Seen & Not Heard

Here's my frustration: I want to encourage the church. I want to point out all of the things that are going great, all the things that we are doing right. I want to praise the way we are bringing Christ into the world. But.

But sometimes, the church is just ridiculous. And to be clear, I am not talking about the congregation where I serve, although we have our moments, too. I am talking about the church - all of us - the body of Christ. 

In almost every church I that I have had any sort of contact with, I have heard some variation on the same concern: "There aren't enough children. We need more kids in Sunday School. The Youth Group is too small." Sound familiar? Church councils sit around, thinking of what the pastor needs to do to get kids in church. The older members complain about parents who don't bring their kids to church. We talk about all sorts of things ... none of which is actually the problem.

Want to know the problem? Here it is, in a nutshell. A few weeks ago, I walked into a church to preach and saw this sign:

I don't post this to shame this one congregation. The truth is that many congregations, without being as explicit about it, still have this attitude lurking under the surface. The people who complain about the kids who talk during the sermon. The stares we give to the parents of fidgety children. We want kids in the church, but "Children should be seen and not heard" ... and we aren't too sure that they should be seen.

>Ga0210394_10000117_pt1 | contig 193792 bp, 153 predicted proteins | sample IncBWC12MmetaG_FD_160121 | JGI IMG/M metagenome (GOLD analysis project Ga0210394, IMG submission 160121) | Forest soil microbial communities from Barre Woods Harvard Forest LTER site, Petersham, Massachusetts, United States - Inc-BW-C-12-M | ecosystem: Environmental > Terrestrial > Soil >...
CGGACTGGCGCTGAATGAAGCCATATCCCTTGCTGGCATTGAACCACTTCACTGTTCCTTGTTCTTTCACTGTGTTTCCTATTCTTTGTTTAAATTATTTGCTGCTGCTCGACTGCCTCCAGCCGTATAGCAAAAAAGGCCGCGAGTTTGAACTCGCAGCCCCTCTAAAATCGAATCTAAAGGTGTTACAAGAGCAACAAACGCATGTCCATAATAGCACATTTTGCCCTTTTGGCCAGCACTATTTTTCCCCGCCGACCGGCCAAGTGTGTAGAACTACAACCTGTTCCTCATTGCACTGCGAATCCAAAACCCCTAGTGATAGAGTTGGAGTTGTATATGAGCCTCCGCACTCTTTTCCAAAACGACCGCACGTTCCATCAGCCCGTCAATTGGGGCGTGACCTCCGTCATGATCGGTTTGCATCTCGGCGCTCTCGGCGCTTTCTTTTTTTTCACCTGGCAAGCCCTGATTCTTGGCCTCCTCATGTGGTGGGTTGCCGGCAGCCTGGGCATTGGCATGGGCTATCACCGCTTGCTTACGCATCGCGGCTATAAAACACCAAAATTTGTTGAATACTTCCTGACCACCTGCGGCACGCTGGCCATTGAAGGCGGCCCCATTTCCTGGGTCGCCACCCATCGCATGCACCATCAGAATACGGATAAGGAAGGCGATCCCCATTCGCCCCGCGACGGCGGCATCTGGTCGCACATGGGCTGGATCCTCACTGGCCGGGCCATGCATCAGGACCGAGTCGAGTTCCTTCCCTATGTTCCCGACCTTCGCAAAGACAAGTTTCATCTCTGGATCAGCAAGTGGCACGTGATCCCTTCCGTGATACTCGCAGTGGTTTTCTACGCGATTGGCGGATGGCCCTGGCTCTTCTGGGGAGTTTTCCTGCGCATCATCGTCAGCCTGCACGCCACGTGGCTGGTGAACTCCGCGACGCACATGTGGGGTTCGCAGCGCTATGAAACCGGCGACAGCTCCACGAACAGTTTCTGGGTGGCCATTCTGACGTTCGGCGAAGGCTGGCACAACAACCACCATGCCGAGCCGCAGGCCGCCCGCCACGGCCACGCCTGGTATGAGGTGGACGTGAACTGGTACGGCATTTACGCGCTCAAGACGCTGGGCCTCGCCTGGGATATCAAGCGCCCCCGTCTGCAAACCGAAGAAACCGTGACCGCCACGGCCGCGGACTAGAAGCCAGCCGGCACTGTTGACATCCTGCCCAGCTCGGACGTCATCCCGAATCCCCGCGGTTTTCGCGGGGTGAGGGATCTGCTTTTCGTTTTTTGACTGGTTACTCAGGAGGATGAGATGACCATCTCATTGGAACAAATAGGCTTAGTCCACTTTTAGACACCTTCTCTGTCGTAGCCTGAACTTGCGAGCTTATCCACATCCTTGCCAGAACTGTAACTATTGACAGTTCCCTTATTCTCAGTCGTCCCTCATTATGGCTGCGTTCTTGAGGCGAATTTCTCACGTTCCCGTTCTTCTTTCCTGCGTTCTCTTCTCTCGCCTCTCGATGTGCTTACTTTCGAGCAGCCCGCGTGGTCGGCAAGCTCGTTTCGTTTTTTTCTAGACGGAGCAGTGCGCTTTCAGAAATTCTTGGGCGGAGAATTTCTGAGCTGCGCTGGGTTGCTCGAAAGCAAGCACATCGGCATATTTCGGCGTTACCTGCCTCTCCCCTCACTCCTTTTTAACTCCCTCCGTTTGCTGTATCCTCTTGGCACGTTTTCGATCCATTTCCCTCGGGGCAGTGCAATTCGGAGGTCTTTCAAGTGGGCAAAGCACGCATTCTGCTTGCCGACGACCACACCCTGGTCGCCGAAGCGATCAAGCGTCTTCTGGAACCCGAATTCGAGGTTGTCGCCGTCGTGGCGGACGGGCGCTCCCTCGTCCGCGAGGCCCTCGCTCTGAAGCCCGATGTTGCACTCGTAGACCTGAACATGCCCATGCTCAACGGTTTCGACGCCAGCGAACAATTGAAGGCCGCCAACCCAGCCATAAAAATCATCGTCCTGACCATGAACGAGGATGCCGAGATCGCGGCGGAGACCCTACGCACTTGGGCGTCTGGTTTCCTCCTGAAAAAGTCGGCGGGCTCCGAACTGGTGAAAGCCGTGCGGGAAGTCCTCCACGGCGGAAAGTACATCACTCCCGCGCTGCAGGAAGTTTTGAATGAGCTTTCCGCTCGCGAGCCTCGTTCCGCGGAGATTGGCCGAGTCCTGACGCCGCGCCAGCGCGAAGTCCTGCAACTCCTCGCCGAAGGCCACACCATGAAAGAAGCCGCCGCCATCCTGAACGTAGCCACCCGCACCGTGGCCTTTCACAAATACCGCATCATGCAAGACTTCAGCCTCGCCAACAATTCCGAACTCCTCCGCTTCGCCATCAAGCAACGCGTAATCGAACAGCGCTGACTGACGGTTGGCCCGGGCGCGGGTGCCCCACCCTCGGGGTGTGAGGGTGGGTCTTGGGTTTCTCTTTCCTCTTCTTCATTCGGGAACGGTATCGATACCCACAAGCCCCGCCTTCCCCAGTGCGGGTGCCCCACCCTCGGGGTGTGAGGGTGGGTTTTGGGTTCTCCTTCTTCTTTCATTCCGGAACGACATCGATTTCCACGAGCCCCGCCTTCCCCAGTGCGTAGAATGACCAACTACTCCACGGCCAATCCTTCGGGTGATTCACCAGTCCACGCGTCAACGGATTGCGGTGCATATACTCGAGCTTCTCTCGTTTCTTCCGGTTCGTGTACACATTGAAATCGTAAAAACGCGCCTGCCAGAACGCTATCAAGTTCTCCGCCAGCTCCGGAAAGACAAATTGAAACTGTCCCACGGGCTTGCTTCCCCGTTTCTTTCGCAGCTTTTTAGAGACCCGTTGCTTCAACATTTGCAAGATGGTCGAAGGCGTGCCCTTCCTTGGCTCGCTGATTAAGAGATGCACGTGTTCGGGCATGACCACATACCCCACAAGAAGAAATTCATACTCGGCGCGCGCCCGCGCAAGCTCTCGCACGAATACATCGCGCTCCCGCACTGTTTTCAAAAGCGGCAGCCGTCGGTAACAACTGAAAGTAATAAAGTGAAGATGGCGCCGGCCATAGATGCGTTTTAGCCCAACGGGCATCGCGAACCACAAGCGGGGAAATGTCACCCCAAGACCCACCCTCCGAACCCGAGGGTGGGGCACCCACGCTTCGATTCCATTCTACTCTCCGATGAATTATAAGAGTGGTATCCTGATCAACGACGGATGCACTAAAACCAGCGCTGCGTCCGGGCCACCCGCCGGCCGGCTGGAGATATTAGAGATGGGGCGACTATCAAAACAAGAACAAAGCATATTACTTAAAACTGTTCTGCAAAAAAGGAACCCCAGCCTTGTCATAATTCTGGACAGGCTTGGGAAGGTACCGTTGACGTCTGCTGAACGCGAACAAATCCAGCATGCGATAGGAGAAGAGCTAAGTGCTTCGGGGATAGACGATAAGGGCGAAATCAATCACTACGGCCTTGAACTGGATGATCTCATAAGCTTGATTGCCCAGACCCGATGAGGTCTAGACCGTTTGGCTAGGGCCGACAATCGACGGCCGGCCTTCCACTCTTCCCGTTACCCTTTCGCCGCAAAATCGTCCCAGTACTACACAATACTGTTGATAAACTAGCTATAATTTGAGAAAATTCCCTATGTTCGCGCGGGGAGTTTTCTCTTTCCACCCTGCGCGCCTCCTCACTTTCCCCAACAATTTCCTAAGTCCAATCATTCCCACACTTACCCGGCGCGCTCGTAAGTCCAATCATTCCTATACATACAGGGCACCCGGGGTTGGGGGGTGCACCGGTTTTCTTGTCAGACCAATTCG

Come on, church! We can do better!

We wonder why our churches are graying. We wonder why our Sunday School rooms sit empty. We wonder what happened to all the families with young children. It's really simple: they got the message. They heard us loud and clear.

We need worship services where children are free to be ... well, children. That means sometimes they will be loud, sometimes they will need to move around and play and fidget. Because that is what children do.

We need churches where parents feel comfortable coming with their little ones; not ashamed or nervous. 

If we are going to have churches that have children in them, then those children and their parents should be made to feel welcome. Totally and completely welcome, just as they are. 

Let's be clear: if we don't change this, there will not be a church in a generation.